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Brett Johnson Grammar

Pronouns

Pronouns

Pronouns replace common or proper nouns in clauses or sentences where repetition is to be avoided (known as antecedents), or something is obvious in context.

Types of pronouns

Generally speaking, pronouns can be classified as follows:

Type Examples Example sentences
Subject pronouns I, you, he, she, it, we, they I like pizza.
They are a lovely couple.
Object pronouns Me, you, him, her, it, us, them The man hit me.
Susan never really liked him.
Possessive pronouns My/mine, you/yours, his, her/hers, our/ours, their/theirs John is my youngest brother.
Pete and Jenna lent us their caravan.
Reflexive pronouns Myself, yourself/yourselves, himself, herself, ourselves, themselves Steve fixed the car himself.
When we were young, we often looked after ourselves.
Demonstrative pronouns This, these, that, those This torch is better than that one.
Abstract pronouns It, there It is a nice day today.
There are millions of people living in Tokyo.
Relative pronouns Which, who, whom, where, whose, when, that She’s the lady who lives next door.
That‘s the man whose dog bit me.
Interrogative (question) What, when, why, where, who, whatever What happened?
Who met you yesterday?
Reciprocal Each other, one another Joanna and Sam like each other.
Yes, I think they love one another.
Indefinite All, another, any, anybody, anyone, anything, both, each, either, enough, everybody, everyone, everything, few, little, more, most, much, neither, nobody, no one, none, nothing, one, other, others, no one, nothing, some, somebody, someone, something, such There was nobody there.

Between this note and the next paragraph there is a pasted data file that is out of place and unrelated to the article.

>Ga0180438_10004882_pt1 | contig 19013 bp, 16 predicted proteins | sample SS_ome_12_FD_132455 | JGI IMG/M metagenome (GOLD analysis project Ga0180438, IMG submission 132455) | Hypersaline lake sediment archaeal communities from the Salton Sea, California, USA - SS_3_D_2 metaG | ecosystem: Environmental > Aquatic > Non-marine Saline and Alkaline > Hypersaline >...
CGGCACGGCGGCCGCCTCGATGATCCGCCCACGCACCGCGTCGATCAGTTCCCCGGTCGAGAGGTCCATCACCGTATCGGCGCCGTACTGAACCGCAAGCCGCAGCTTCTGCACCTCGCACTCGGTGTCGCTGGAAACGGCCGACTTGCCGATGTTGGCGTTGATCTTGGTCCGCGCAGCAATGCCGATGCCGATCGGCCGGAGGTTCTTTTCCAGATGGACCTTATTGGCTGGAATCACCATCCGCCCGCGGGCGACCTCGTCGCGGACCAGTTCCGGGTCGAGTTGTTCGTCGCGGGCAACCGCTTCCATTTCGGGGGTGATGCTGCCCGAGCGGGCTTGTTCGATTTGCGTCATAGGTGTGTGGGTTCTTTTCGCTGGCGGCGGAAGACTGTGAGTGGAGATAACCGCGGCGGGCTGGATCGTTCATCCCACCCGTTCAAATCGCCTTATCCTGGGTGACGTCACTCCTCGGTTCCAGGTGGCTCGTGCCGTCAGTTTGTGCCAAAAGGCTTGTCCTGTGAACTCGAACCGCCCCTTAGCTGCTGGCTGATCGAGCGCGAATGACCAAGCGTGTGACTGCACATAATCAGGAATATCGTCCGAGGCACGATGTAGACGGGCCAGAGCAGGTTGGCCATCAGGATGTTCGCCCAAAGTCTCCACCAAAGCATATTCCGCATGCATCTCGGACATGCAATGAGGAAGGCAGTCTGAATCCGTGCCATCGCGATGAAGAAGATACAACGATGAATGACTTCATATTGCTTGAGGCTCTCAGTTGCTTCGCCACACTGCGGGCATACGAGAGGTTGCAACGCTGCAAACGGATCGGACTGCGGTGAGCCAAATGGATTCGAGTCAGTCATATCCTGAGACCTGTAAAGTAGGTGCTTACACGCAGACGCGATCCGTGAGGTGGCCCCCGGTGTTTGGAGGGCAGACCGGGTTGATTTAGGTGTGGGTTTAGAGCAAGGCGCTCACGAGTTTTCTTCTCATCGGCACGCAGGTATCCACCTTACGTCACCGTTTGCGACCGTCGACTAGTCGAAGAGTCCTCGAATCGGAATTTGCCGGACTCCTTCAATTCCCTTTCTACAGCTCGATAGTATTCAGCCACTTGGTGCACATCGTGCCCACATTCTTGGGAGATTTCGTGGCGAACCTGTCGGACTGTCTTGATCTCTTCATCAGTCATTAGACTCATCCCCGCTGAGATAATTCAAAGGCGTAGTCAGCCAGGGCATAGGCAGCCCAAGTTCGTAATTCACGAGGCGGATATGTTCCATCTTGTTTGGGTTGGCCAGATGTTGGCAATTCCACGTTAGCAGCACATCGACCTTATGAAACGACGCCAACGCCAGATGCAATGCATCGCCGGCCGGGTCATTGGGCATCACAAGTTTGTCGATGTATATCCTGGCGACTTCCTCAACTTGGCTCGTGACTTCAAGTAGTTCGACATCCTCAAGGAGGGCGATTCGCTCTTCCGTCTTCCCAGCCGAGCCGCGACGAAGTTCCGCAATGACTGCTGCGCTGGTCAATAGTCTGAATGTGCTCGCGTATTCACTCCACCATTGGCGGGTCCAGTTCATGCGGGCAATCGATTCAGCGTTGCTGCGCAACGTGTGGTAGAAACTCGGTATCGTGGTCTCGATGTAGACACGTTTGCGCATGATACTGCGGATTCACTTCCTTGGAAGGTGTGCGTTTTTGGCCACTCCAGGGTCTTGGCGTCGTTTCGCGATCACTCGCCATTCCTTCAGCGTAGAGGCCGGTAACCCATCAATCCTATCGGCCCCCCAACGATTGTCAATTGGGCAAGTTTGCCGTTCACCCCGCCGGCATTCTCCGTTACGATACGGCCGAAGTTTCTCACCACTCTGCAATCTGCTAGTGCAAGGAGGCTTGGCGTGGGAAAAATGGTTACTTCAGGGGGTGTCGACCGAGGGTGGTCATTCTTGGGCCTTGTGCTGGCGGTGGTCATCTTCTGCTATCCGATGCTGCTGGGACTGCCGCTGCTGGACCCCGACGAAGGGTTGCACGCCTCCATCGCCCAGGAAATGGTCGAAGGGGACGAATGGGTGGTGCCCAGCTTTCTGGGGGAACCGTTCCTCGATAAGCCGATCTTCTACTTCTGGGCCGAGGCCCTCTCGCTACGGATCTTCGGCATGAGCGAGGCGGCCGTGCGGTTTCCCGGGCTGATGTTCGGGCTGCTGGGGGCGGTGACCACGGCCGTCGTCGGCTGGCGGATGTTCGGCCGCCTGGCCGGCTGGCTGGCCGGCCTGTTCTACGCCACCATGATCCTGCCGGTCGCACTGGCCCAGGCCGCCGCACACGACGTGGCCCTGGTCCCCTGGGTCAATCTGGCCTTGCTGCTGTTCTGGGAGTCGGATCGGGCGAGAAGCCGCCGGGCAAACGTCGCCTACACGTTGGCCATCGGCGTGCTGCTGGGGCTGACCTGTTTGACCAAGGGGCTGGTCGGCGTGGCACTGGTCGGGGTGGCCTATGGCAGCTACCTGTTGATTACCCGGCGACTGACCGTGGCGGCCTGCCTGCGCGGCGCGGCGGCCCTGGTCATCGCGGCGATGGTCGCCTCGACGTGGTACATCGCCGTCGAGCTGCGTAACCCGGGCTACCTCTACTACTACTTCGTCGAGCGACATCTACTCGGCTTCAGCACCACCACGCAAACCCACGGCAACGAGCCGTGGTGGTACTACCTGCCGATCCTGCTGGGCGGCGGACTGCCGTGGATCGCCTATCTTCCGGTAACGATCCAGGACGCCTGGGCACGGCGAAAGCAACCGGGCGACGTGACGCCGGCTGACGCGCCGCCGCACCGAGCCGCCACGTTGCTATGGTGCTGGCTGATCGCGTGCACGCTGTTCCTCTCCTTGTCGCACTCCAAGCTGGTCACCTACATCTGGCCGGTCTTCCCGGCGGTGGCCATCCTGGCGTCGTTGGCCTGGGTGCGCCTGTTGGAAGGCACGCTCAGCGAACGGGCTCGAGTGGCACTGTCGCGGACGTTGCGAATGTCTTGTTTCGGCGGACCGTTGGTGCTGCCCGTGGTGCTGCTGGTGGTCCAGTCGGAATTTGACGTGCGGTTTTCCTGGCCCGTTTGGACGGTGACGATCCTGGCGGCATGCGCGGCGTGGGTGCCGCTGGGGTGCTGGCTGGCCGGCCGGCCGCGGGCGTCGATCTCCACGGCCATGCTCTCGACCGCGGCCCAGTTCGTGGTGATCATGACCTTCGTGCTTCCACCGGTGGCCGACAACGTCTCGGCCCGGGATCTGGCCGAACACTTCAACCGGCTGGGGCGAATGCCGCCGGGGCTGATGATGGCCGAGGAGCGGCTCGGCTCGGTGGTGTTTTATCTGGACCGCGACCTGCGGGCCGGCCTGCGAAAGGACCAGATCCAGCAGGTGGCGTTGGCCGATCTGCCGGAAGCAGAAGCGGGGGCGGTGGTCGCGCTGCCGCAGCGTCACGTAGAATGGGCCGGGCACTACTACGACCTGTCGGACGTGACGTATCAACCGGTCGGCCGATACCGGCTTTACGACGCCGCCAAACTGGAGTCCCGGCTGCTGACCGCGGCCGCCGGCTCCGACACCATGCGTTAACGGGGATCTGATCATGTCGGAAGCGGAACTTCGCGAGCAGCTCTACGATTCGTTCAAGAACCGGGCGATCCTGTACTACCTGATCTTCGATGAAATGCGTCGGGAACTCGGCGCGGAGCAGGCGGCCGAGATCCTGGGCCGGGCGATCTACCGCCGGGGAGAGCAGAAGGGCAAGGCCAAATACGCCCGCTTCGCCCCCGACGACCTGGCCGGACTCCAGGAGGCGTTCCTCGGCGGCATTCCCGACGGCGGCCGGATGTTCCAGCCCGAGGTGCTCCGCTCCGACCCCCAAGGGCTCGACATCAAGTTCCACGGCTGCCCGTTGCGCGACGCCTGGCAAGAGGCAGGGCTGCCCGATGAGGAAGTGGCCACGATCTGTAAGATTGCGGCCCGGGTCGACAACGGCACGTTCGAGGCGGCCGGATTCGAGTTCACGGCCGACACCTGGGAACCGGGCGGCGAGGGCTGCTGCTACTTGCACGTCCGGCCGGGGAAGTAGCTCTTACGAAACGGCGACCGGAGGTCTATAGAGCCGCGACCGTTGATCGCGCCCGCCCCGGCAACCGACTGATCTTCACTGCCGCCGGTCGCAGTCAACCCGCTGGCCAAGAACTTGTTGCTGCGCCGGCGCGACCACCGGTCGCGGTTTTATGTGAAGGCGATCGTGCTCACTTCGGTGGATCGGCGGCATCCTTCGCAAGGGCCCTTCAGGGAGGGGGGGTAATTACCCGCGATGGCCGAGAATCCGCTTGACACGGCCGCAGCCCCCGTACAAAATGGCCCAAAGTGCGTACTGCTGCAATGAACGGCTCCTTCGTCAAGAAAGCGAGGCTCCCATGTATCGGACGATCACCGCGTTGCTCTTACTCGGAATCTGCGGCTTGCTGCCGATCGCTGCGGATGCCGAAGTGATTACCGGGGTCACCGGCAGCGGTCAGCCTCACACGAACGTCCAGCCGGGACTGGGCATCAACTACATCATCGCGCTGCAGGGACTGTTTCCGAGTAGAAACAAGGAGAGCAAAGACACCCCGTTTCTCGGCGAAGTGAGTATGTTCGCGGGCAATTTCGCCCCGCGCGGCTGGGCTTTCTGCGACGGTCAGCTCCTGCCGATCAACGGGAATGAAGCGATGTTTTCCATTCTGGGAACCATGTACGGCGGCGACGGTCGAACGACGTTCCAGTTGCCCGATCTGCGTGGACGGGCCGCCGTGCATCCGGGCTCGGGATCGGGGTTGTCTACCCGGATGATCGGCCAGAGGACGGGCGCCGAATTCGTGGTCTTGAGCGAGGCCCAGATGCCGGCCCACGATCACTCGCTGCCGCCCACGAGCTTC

That is not something I would enjoy doing.
Can I have another one?

Common problems

Pronouns should be used logically and always with the question ‘is it obvious to the listener/reader?’

Who and whom are commonly misused. Simply, who is a subject pronoun and whom is an object pronoun, but confusion reigns because the latter replaces the former if it is preceding the verb. Example:

To whom did you speak?

As it is you (the subject) that spoke, whom is correctly used here as an object pronoun, and it is before the verb.

Another issue is the format of the verb after many indefinite pronouns. Example:

Nobody are her.

Although nobody suggests plural, body is singular and should always be used with the third person singular. Therefore, nobody is waiting.

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